UCR's extensive outreach and retention programs have contributed to its reputation as a "university of choice" for minority students. In 2005, UCR became the first public university campus in the nation to offer a gender-neutral housing option. UCR's sports teams are known as the Highlanders and play in the Big West Conference of the National Collegiate Athletic Association Division I, their nickname was inspired by the high altitude of the campus, which lies on the foothills of Box Springs Mountain. The UCR women's basketball team won back-to-back Big West championships in 2006 and 2007. In 2007, the men's baseball team won its first conference championship and advanced to the regionals for the second time since the university moved to Division I in 2001. At the turn of the 20th century, Southern California was a major producer of citrus, the region's primary agricultural export; the industry developed from the country's first navel orange trees, planted in Riverside in 1873. Lobbied by the citrus industry, the UC Regents established the UC Citrus Experiment Station on February 14, 1907, on 23 acres of land on the east slope of Mount Rubidoux in Riverside.
The station conducted experiments in fertilization and crop improvement. In 1917, the station was moved to 475 acres near Box Springs Mountain; the 1944 passage of the GI Bill during World War II set in motion a rise in college enrollments that necessitated an expansion of the state university system in California. A local group of citrus growers and civic leaders, including many UC Berkeley alumni, lobbied aggressively for a UC-administered liberal arts college next to the CES. State Senator Nelson Dilworth, former Assemblyman Philip L. Boyd and Riverside State Assemblyman John Babbage were instrumental in shepherding the legislation through the State Legislature. Governor Earl Warren signed the bill in 1949. Gordon S. Watkins, dean of the College of Letters and Science at UCLA, became the first provost of the new college at Riverside. Conceived of as a small college devoted to the liberal arts, he ordered the campus built for a maximum of 1,500 students and recruited many young junior faculty to fill teaching positions.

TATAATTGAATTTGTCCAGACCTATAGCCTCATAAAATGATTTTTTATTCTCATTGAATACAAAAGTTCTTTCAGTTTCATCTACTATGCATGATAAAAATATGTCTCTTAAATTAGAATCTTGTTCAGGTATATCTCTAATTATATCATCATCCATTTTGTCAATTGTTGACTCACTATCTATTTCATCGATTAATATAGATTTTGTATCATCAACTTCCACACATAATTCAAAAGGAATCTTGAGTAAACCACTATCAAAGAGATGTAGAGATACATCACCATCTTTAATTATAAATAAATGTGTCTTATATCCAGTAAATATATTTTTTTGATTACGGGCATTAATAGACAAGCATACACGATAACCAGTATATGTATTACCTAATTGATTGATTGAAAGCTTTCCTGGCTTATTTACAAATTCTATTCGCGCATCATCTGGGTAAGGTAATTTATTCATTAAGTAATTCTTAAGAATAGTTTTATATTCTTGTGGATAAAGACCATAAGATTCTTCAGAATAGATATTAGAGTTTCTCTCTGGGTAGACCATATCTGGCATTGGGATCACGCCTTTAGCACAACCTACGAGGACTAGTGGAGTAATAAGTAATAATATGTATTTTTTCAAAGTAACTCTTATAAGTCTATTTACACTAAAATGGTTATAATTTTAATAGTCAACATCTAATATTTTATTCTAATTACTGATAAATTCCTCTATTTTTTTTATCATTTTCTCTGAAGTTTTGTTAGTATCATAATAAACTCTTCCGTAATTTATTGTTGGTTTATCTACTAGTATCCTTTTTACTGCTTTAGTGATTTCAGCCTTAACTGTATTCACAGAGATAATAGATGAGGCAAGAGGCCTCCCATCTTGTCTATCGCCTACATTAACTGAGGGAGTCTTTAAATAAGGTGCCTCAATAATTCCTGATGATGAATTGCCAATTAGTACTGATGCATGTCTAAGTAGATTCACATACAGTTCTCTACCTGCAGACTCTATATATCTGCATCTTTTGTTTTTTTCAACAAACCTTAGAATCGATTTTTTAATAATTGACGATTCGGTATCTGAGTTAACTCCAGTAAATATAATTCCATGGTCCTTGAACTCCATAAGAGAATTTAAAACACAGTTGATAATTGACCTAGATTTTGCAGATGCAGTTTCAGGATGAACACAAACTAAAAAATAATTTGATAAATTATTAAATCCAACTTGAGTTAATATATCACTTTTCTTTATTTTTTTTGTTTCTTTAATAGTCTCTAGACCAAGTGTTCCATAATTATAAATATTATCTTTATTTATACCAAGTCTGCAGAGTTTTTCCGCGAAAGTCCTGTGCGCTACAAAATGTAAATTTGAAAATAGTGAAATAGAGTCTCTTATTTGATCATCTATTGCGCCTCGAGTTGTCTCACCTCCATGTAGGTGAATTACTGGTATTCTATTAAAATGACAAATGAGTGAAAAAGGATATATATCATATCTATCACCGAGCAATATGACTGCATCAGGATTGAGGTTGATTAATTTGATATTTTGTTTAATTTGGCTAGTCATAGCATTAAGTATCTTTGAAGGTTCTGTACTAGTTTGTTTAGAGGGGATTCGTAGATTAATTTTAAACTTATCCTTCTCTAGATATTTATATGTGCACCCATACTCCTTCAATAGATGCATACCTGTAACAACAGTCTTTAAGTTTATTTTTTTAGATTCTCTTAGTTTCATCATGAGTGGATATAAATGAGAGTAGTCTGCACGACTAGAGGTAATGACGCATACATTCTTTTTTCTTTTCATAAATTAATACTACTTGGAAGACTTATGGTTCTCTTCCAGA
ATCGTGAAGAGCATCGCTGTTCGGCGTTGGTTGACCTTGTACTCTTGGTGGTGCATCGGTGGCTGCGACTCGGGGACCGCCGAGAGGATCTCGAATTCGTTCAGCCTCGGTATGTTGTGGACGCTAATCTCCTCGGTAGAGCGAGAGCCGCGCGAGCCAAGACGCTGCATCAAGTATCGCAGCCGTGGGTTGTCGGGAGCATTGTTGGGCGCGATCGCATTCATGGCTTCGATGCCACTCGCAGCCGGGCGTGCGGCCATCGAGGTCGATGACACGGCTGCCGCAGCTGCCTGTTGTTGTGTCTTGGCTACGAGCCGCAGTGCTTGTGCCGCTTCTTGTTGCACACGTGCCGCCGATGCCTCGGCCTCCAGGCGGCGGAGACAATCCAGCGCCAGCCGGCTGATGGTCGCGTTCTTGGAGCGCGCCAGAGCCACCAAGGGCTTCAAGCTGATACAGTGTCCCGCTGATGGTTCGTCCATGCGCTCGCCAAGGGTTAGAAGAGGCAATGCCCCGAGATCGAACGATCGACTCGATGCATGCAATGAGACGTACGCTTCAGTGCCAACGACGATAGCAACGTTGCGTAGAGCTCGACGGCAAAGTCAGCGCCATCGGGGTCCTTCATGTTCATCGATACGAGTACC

He presided at its opening with 65 faculty and 127 students on February 14, 1954, remarking, "Never have so few been taught by so many."UCR's enrollment exceeded 1,000 students by the time Clark Kerr became president of the UC system in 1958. Anticipating a "tidal wave" in enrollment growth required by the baby boom generation, Kerr developed the California Master Plan for Higher Education and the Regents designated Riverside a general university campus in 1959. UCR's first chancellor, Herman Theodore Spieth, oversaw the beginnings of the school's transition to a full university and its expansion to a capacity of 5,000 students. UCR's second chancellor, Ivan Hinderaker led the campus through the era of the free speech movement and kept student protests peaceful in Riverside. According to a 1998 interview with Hinderaker, the city of Riverside received negative press coverage for smog after the mayor asked Governor Ronald Reagan to declare the South Coast Air Basin a disaster area in 1971. Hinderaker's development of innovative programs in business administration and biomedical sciences created incentive for enough students to enroll at Riverside to keep the campus open.